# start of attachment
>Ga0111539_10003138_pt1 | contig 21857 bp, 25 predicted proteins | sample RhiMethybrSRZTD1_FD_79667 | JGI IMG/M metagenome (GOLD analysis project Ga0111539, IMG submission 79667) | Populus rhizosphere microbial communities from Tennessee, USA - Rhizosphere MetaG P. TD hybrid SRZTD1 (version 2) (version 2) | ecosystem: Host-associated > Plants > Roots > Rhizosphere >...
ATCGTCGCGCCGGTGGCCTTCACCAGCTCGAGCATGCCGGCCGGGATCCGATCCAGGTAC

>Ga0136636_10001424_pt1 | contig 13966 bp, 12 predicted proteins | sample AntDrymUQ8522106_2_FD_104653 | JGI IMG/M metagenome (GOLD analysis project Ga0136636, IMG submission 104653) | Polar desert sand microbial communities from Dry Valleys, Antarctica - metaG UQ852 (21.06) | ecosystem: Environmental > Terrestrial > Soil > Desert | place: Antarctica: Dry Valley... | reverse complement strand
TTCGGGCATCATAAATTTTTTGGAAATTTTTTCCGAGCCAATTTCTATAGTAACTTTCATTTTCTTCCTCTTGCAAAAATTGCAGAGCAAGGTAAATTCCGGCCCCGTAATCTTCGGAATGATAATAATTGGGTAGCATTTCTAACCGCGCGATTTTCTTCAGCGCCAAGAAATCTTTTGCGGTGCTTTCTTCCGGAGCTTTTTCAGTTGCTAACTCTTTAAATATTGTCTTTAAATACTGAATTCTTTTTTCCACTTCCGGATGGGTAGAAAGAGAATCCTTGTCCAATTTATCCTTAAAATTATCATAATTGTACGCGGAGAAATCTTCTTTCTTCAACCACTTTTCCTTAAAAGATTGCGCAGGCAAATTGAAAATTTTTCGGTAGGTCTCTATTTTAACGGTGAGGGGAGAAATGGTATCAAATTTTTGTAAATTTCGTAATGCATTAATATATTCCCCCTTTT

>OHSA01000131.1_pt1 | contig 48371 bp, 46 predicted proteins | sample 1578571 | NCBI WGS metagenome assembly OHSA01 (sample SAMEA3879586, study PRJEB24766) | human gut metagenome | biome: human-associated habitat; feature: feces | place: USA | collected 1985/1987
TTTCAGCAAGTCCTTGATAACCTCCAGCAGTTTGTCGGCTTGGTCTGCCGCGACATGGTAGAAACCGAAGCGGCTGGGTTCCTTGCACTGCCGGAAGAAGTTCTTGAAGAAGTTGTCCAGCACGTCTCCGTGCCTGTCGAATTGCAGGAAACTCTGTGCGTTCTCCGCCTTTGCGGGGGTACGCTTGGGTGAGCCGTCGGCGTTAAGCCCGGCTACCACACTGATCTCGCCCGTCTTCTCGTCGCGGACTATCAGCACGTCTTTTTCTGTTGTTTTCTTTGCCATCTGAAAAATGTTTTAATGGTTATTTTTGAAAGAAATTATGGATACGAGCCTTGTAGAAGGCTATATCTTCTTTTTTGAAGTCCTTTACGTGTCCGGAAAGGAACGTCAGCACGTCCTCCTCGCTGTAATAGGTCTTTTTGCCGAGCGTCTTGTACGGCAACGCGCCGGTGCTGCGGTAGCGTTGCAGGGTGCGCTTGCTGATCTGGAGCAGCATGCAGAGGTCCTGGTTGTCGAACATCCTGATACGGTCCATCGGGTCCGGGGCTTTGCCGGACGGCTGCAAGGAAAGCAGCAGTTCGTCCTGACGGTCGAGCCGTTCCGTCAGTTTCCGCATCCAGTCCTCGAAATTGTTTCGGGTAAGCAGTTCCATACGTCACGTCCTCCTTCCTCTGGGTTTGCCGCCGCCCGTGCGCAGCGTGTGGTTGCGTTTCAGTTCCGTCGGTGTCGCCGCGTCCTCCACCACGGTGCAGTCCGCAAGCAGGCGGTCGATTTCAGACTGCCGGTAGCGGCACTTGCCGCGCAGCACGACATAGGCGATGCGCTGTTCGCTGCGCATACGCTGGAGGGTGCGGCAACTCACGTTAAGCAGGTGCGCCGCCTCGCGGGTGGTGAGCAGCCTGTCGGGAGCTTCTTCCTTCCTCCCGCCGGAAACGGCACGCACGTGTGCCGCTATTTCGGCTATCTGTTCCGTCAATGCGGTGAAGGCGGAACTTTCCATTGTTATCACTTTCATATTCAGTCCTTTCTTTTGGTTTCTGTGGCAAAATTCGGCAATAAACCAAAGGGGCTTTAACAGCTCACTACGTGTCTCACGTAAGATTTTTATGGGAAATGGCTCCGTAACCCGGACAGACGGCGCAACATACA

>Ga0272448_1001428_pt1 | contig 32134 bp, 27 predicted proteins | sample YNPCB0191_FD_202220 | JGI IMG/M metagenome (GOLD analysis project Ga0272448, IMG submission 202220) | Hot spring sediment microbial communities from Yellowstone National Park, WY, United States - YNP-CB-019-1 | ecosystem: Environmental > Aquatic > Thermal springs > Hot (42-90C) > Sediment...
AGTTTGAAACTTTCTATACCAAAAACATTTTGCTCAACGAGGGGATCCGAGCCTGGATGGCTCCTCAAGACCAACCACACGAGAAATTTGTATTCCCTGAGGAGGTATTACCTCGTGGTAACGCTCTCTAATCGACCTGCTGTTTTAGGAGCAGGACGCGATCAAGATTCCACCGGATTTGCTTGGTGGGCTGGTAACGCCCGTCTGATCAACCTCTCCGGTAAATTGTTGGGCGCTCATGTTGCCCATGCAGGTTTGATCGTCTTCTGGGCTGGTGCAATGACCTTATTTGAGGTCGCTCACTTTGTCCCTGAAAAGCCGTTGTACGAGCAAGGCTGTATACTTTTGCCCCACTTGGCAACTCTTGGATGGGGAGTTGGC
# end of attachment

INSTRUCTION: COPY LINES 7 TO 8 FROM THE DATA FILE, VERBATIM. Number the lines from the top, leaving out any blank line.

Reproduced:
>Ga0272448_1001428_pt1 | contig 32134 bp, 27 predicted proteins | sample YNPCB0191_FD_202220 | JGI IMG/M metagenome (GOLD analysis project Ga0272448, IMG submission 202220) | Hot spring sediment microbial communities from Yellowstone National Park, WY, United States - YNP-CB-019-1 | ecosystem: Environmental > Aquatic > Thermal springs > Hot (42-90C) > Sediment...
AGTTTGAAACTTTCTATACCAAAAACATTTTGCTCAACGAGGGGATCCGAGCCTGGATGGCTCCTCAAGACCAACCACACGAGAAATTTGTATTCCCTGAGGAGGTATTACCTCGTGGTAACGCTCTCTAATCGACCTGCTGTTTTAGGAGCAGGACGCGATCAAGATTCCACCGGATTTGCTTGGTGGGCTGGTAACGCCCGTCTGATCAACCTCTCCGGTAAATTGTTGGGCGCTCATGTTGCCCATGCAGGTTTGATCGTCTTCTGGGCTGGTGCAATGACCTTATTTGAGGTCGCTCACTTTGTCCCTGAAAAGCCGTTGTACGAGCAAGGCTGTATACTTTTGCCCCACTTGGCAACTCTTGGATGGGGAGTTGGC